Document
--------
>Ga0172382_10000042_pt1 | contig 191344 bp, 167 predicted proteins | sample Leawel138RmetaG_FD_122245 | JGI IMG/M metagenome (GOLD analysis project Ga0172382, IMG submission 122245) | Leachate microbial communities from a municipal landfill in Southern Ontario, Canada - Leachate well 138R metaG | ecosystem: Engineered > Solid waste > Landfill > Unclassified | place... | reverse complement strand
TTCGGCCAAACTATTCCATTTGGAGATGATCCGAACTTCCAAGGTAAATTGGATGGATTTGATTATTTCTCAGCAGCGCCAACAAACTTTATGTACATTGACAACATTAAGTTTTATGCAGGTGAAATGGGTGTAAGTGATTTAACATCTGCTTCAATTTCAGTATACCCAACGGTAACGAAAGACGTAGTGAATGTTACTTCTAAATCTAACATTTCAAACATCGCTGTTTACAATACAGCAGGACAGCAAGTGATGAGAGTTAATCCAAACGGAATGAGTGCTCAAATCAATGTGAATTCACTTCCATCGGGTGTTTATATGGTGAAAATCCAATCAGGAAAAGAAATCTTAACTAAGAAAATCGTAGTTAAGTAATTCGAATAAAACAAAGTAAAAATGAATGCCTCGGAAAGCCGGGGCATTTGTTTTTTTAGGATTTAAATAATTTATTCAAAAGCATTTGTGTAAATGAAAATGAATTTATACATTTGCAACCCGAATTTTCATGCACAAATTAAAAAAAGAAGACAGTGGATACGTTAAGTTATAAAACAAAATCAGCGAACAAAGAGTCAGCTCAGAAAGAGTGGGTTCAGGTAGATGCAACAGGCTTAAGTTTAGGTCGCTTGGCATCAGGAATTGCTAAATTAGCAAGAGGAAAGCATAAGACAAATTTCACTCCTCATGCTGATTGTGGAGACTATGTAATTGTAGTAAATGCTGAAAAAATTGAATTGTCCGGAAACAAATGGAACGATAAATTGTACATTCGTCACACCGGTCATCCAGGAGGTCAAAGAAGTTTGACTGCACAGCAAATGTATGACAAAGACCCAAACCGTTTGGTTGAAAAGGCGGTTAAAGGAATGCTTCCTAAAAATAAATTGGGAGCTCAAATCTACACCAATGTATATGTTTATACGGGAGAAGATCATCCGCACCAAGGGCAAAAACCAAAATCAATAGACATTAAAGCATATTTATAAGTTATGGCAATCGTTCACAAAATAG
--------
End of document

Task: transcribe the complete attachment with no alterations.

>Ga0172382_10000042_pt1 | contig 191344 bp, 167 predicted proteins | sample Leawel138RmetaG_FD_122245 | JGI IMG/M metagenome (GOLD analysis project Ga0172382, IMG submission 122245) | Leachate microbial communities from a municipal landfill in Southern Ontario, Canada - Leachate well 138R metaG | ecosystem: Engineered > Solid waste > Landfill > Unclassified | place... | reverse complement strand
TTCGGCCAAACTATTCCATTTGGAGATGATCCGAACTTCCAAGGTAAATTGGATGGATTTGATTATTTCTCAGCAGCGCCAACAAACTTTATGTACATTGACAACATTAAGTTTTATGCAGGTGAAATGGGTGTAAGTGATTTAACATCTGCTTCAATTTCAGTATACCCAACGGTAACGAAAGACGTAGTGAATGTTACTTCTAAATCTAACATTTCAAACATCGCTGTTTACAATACAGCAGGACAGCAAGTGATGAGAGTTAATCCAAACGGAATGAGTGCTCAAATCAATGTGAATTCACTTCCATCGGGTGTTTATATGGTGAAAATCCAATCAGGAAAAGAAATCTTAACTAAGAAAATCGTAGTTAAGTAATTCGAATAAAACAAAGTAAAAATGAATGCCTCGGAAAGCCGGGGCATTTGTTTTTTTAGGATTTAAATAATTTATTCAAAAGCATTTGTGTAAATGAAAATGAATTTATACATTTGCAACCCGAATTTTCATGCACAAATTAAAAAAAGAAGACAGTGGATACGTTAAGTTATAAAACAAAATCAGCGAACAAAGAGTCAGCTCAGAAAGAGTGGGTTCAGGTAGATGCAACAGGCTTAAGTTTAGGTCGCTTGGCATCAGGAATTGCTAAATTAGCAAGAGGAAAGCATAAGACAAATTTCACTCCTCATGCTGATTGTGGAGACTATGTAATTGTAGTAAATGCTGAAAAAATTGAATTGTCCGGAAACAAATGGAACGATAAATTGTACATTCGTCACACCGGTCATCCAGGAGGTCAAAGAAGTTTGACTGCACAGCAAATGTATGACAAAGACCCAAACCGTTTGGTTGAAAAGGCGGTTAAAGGAATGCTTCCTAAAAATAAATTGGGAGCTCAAATCTACACCAATGTATATGTTTATACGGGAGAAGATCATCCGCACCAAGGGCAAAAACCAAAATCAATAGACATTAAAGCATATTTATAAGTTATGGCAATCGTTCACAAAATAG